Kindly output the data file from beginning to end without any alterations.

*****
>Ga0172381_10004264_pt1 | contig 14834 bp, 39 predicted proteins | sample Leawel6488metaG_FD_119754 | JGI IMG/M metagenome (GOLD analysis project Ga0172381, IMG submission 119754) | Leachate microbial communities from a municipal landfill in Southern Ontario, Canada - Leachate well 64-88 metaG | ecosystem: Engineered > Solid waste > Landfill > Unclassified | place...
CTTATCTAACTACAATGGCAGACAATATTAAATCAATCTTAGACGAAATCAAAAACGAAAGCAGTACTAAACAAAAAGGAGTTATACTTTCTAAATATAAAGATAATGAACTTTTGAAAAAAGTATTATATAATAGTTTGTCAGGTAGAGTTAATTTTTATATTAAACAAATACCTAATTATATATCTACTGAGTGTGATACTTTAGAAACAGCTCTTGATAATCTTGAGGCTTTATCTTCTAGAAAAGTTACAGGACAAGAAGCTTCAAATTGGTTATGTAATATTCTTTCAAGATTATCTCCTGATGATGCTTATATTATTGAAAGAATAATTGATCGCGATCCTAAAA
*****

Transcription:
>Ga0172381_10004264_pt1 | contig 14834 bp, 39 predicted proteins | sample Leawel6488metaG_FD_119754 | JGI IMG/M metagenome (GOLD analysis project Ga0172381, IMG submission 119754) | Leachate microbial communities from a municipal landfill in Southern Ontario, Canada - Leachate well 64-88 metaG | ecosystem: Engineered > Solid waste > Landfill > Unclassified | place...
CTTATCTAACTACAATGGCAGACAATATTAAATCAATCTTAGACGAAATCAAAAACGAAAGCAGTACTAAACAAAAAGGAGTTATACTTTCTAAATATAAAGATAATGAACTTTTGAAAAAAGTATTATATAATAGTTTGTCAGGTAGAGTTAATTTTTATATTAAACAAATACCTAATTATATATCTACTGAGTGTGATACTTTAGAAACAGCTCTTGATAATCTTGAGGCTTTATCTTCTAGAAAAGTTACAGGACAAGAAGCTTCAAATTGGTTATGTAATATTCTTTCAAGATTATCTCCTGATGATGCTTATATTATTGAAAGAATAATTGATCGCGATCCTAAAA